The following is shared in the Feb. 13 Tomahawk Leader:
By Abigail Wix
Tomahawk Leader Reporter
I was just one of Mr. C’s students. One of hundreds, probably thousands.
Bob Colclasure, better known as “Mr. C” to the kids who enrolled in his English literature and journalism classes, was a teacher at Merrill High School who made a difference not only in education, but in those many lives of the students who walked in his classroom door.
Maybe it was the way he smiled at everyone when he walked down the hall or cracked a joke to cheer up a forlorn student. Maybe it was how he made literature through the ages interesting or the way he would announce with a twinkle in his eye that today’s lesson would be listening to him sing and play the banjo or guitar.
Regardless of how he instructed his class, Mr. C was more than a teacher. He taught more than great scholarly writers or how to write a news article. Mr. C taught lessons in life.
He had spirit, character, charisma, passion and a true dedication to his teaching. Through his smile and never-ending sense of humor, Mr. C had the ability to make a connection with anyone he met, especially kids. The shy student in the corner, the angry kid without a care, the smartest girl in her entire class – they were all the same in Mr. C’s eyes. And he always found out what made each and every one of them tick, and how to make them break into a grin.
I was 16 the first time I had a class with Mr. C – journalism. Our first assignment was to analyze a newspaper article. I handed my paper in on time and didn’t think much about it. The following day, Mr. C told me how much he loved what I wrote. So much so, that he read portions to the class. I didn’t blush; I turned the color of a fire hydrant. Thus, my first brush with the public viewing or hearing my writing was in Mr. C’s class. My modest reaction still gave me an innate sense of pride.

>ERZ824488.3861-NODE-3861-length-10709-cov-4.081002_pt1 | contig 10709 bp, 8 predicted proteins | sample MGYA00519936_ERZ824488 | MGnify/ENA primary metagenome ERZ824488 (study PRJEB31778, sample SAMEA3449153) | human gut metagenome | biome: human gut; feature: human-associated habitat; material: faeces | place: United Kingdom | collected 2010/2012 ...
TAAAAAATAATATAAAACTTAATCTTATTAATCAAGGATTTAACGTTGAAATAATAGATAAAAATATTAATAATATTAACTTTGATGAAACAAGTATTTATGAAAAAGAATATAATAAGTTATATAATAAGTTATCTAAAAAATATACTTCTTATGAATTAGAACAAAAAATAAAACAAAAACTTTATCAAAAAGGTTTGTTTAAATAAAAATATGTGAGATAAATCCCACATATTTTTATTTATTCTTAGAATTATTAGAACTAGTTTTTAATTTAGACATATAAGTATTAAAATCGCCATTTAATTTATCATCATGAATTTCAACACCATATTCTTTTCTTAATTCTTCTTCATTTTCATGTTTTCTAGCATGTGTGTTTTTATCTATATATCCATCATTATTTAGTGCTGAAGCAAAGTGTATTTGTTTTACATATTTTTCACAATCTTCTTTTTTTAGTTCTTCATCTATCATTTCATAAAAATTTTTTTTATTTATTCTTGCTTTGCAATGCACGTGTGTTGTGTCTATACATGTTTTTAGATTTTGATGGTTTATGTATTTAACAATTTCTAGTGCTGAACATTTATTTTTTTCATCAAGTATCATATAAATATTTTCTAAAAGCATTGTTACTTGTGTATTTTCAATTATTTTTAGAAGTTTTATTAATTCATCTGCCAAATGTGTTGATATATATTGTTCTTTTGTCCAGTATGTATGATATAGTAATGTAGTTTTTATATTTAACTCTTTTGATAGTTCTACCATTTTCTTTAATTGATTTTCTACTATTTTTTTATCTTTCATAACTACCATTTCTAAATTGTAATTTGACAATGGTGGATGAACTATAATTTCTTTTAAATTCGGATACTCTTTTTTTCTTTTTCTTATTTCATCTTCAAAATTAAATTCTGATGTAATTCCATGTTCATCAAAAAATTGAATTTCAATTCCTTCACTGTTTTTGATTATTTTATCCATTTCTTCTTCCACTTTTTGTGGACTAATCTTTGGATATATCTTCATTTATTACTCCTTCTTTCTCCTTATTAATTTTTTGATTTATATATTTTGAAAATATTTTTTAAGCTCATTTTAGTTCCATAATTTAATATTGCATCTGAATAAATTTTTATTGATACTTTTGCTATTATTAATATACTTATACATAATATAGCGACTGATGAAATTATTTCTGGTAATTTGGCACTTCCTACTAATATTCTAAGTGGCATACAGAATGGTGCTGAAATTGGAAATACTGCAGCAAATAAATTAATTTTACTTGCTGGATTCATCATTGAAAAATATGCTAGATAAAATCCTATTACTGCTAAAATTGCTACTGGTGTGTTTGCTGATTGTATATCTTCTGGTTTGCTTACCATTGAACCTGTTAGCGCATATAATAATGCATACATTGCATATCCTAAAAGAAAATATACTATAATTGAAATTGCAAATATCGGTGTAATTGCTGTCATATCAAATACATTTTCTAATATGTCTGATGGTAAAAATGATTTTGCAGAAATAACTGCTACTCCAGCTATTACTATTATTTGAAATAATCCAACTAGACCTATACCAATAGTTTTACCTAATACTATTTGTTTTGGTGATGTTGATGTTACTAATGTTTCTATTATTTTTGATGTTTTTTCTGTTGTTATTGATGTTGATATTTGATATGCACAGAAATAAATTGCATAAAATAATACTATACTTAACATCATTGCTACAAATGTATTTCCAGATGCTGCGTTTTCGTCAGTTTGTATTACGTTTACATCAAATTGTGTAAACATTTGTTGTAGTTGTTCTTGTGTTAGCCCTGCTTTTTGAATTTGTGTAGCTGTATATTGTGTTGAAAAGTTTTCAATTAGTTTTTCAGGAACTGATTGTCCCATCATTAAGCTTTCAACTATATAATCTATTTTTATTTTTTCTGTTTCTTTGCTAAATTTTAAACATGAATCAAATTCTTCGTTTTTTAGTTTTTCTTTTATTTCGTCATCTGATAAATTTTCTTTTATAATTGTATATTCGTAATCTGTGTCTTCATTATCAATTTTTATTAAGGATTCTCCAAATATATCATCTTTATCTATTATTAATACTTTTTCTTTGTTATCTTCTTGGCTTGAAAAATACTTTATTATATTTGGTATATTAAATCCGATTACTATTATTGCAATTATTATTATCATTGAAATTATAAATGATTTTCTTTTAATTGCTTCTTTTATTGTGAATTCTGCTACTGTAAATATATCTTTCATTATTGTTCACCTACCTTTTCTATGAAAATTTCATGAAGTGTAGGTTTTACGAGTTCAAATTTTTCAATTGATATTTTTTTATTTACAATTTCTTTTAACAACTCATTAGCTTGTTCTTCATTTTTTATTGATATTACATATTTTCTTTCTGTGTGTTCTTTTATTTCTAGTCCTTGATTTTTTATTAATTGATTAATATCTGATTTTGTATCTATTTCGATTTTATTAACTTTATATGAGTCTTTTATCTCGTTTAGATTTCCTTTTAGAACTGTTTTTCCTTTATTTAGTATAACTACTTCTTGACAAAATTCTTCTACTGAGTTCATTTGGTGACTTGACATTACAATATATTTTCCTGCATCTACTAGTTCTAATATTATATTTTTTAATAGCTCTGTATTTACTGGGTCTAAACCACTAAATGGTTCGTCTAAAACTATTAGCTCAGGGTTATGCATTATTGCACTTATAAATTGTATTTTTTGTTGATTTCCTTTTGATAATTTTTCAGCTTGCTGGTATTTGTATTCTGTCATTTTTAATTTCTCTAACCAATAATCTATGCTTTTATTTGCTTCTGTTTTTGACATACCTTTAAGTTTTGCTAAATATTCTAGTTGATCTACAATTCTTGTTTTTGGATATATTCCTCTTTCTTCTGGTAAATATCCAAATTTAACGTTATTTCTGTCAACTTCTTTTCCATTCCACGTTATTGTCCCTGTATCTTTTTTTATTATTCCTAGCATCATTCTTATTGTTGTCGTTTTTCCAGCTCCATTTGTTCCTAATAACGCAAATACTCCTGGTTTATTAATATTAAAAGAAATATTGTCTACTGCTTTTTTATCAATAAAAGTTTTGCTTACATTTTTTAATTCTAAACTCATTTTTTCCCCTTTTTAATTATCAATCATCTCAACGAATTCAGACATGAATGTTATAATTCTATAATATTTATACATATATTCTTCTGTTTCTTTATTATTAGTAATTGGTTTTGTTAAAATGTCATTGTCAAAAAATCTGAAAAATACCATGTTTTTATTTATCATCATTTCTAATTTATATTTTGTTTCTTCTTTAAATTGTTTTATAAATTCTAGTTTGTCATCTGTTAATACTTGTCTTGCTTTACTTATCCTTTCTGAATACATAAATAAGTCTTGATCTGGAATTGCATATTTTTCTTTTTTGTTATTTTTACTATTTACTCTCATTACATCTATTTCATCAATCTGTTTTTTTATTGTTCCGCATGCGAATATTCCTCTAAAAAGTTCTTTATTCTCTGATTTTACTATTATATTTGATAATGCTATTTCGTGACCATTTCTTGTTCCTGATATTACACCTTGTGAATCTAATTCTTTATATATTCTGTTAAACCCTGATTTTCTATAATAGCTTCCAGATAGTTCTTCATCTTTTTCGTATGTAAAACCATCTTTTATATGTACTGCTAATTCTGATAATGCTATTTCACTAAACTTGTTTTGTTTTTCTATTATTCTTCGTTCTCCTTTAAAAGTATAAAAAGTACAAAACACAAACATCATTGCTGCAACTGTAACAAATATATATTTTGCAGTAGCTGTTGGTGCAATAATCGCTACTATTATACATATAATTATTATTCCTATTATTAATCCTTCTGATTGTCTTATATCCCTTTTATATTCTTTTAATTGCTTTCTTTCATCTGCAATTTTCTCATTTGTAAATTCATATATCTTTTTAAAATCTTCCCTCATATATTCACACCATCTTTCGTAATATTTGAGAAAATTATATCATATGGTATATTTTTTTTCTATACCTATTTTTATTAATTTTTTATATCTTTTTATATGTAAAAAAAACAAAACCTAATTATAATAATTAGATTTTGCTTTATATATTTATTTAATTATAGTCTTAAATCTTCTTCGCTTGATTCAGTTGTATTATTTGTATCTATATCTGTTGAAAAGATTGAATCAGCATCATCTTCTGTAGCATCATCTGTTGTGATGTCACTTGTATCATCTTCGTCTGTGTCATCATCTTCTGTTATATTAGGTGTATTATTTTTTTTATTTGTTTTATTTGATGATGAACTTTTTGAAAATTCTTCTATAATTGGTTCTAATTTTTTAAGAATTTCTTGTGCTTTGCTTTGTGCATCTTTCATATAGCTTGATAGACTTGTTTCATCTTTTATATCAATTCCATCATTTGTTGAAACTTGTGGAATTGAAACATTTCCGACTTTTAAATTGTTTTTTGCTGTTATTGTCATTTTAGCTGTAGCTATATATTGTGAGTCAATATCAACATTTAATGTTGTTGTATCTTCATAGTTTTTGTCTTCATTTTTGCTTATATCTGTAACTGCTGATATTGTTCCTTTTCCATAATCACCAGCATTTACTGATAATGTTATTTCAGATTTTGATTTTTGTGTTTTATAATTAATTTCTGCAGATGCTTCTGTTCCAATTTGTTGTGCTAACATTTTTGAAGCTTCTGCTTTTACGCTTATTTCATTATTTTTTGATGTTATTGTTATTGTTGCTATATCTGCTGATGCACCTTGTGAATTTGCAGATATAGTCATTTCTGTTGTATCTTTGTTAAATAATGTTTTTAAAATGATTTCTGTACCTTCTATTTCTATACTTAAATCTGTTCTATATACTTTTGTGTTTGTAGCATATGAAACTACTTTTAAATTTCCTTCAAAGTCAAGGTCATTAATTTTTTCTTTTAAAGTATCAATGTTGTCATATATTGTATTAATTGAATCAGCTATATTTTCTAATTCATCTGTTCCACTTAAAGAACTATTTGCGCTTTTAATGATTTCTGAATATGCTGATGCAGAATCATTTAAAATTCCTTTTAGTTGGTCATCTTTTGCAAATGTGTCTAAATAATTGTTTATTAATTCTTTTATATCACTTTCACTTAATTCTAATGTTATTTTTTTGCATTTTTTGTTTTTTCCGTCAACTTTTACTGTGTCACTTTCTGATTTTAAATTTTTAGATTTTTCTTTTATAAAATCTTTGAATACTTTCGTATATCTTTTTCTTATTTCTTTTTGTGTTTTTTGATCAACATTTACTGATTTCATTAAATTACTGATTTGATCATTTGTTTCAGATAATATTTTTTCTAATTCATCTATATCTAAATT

Mr. C had the ability to touch people like that.
Outside of the classroom, Bob was active in his community. He was a Vietnam veteran and could often be found supporting veterans organizations and activities, soldiers coming home from war or educating people about a history, a history of war when those waiting at home didn’t necessarily support your mission. He earned much-deserved awards for that active allegiance.
Bob served on the Merrill Common Council for eight years as well as various other city committees. He wasn’t a hard-nosed politician, rather, he had a common sense approach that everyone respected. Bob’s church, his community, his family and friends took the forefront of his days. He was diagnosed with Parkinson’s Disease in recent years, a battle he committed to fight head on.
For many years and most recently, Bob lived in Merrill, but he hailed from Ontonagon, Mich., a place he often told fond stories of that were filled with good humor and real life.
Real life was what Mr. C taught me about. I had several other classes with him during my high school career, time I grew to know him even better and time he grew to be my friend and mentor. Even after I earned my diploma, left high school and Mr. C retired, our friendship was not left behind.
We stayed in touch, running into one another here and there, having lunch or a cup of coffee. Like myself, many other students would visit him or recognize him on the street, calling out, “Mr. C!” and catching up with him for a moment or longer.
Mr. C never forgot anyone and everyone mattered.
For all these reasons, Mr. C was someone I looked up to. Not only was he an amazing writer, poet, musician and teacher, he was an extraordinary person. Through his eyes, life was a gift. And there wasn’t a day he didn’t enter without a smile.
My teacher, friend and mentor died this weekend. In my last correspondence with him, just weeks ago, he told me how proud of me he was, as though I were his own kid. When I heard the sad news of his passing, I held those words close to me. I always will.
There are some people in life, who change the way you look at things. They shed light where there was none or they give you direction when you are lost. They change a piece of who you are. Mr. C was one of those people. I know he changed me.